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Hot Water

Hot Water (10)

Best Hot Water HeatersWhen choosing a new water heater for your home there are more choices than ever. Here's a comparison of the most common types of water heater and the advantages and disadvantages of each style.

Electric Tank Water Heater

Heats and stores water using electricity
  • Purchase Cost (less installation): $300 - $1,200
  • Advantages: Lowest upfront cost, Good for small or large households
  • Disadvantages: More expensive to operate

Gas Tank Water Heater

Heats and stores water using natural gas or propane
  • Purchase cost (less installation): $380 to $1,500
  • Advantages: Lowest upfront cost, Good for small or large households
  • Disadvantages: More expensive to operate

Tankless Gas Water Heater

Heats water on demand when its needed.
  • Purchase cost (less installation): $1000+
  • Advantages: Good for smaller households, lower operating cost, small footprint
  • Disadvantages: More expensive to operate

Electric Heat Pump Water Heater

Uses electricity to move heat from one place to another
  • Purchase cost (less installation): $1,000+
  • Advantages: 2-3 times more efficient than conventional tank water heater.
  • Disadvantages: Not a good option for colder climates

Condensing Gas Water Heaters

Heats and stores the water using gas, then uses the combustion gas to further heat the water.
  • Purchase cost (less installation): $1,000+
  • Advantages: Lowest operating cost. Can save a household $100+ a year
  • Disadvantages: Higher up-front cost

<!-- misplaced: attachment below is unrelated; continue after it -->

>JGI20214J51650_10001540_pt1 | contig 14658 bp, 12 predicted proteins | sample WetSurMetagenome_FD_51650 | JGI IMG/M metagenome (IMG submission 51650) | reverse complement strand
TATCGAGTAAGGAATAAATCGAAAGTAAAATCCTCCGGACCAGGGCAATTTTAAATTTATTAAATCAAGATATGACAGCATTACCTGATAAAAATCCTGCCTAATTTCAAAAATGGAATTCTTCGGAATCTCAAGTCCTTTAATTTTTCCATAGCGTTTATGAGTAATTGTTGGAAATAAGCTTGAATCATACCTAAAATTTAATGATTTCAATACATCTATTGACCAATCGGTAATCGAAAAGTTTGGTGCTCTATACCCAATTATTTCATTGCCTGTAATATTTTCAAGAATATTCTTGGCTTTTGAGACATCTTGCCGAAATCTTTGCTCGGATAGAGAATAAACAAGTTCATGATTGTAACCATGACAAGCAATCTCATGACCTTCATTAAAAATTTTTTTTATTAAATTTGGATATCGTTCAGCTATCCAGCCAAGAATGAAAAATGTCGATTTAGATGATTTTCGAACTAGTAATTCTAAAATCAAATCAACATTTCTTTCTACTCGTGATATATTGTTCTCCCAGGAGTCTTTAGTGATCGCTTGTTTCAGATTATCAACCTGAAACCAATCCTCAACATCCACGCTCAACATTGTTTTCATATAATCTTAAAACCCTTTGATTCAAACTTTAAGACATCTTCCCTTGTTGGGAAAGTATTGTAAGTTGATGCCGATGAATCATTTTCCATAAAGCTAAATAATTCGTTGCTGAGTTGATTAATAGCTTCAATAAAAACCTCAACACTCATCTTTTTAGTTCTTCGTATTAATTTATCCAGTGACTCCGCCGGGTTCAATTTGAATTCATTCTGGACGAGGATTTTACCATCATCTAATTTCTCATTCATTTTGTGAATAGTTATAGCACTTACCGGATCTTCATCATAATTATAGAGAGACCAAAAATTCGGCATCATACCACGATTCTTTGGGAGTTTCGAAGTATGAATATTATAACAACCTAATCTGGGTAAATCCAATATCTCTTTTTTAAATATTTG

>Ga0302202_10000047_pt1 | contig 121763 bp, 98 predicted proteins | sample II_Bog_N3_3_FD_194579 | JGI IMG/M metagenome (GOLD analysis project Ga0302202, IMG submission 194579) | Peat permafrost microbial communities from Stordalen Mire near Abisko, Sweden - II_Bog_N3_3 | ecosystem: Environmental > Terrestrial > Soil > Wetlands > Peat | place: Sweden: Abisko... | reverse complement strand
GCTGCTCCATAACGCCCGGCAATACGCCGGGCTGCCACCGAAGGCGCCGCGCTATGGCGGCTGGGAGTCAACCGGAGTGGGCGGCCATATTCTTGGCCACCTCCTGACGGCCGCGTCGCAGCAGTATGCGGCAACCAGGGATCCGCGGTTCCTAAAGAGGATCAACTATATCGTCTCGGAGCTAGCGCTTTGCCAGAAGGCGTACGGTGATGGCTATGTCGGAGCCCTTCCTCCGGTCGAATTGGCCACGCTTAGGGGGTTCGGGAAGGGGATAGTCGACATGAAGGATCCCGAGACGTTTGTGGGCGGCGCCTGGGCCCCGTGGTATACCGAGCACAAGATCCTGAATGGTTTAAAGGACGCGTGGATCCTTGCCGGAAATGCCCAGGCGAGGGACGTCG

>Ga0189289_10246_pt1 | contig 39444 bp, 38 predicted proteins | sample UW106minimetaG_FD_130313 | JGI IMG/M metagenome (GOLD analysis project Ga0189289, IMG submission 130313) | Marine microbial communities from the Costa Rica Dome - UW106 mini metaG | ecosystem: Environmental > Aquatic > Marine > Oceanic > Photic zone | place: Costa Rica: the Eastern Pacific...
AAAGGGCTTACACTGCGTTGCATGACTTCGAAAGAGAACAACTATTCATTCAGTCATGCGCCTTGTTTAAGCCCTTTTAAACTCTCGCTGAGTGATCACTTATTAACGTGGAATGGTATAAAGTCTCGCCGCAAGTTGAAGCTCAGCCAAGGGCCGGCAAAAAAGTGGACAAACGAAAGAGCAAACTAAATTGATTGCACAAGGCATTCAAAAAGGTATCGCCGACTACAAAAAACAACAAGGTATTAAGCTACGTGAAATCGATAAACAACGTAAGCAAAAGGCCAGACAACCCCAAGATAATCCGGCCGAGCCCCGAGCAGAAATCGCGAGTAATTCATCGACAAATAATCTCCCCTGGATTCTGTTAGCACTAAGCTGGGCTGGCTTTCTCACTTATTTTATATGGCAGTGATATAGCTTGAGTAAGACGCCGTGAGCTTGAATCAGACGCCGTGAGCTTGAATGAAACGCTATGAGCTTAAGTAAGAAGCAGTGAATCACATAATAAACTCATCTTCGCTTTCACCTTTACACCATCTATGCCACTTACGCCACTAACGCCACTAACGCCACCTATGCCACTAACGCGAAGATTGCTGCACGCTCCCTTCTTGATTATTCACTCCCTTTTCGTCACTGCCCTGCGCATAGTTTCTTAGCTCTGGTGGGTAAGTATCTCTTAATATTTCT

Hybrid Tankless Water Heater

Combines the advantages of a small storage tank with a tankless water heater.
  • Purchase cost (less installation): $1,000+
  • Advantages: Lower operating cost. Less standby heat loss than a conventional tank water heater, and no "cold water sandwich" that can occur with tankless water heaters.
  • Disadvantages: Higher up-front cost
Need help choosing the best water heater for your needs? Call Air Specialties Air Conditioning and Heating. We can help.
Tips to Save on Hot WaterTank storage water heaters are one of the most energy intensive appliances in the home, second only to heating and cooling systems. By changing some habits and installing a few simple accessories, you can reduce energy consumption from your hot water heater significantly.

1. Reduce hot water use at the source. One of easiest ways to cut hot water usage is to install water saving shower heads. The minimum flow rate on a shower head should be no more than 2.5 gallons per minute (gpm). Many water conserving shower heads can reduce flow to as little as 1.6 gpm while maintaining acceptable water pressure. The water savings for a household of four could be as much as 14,000 gallons a year along with greatly reduced energy required to heat the water.

2. Insulate the hot water distribution system. Even in a small home, as much as 10 percent of the energy used to heat water can be lost in the pipes that supply the hot water. Insulating hot water pipes is an inexpensive way to significantly reduce heat loss.

3. Use a water heater blanket. While many new water heaters have sufficient insulation built into the tank wall, many older tanks will allow heat to escape. The larger the water heater, the more surface area that will allow heat to escape. Prevent heat loss by wrapping your water heater tank in an insulation blanket available from most home supply stores. Some manufacturers recommend against installing insulating blankets on their energy-efficient models, so be sure to read your owner's manual before adding a blanket.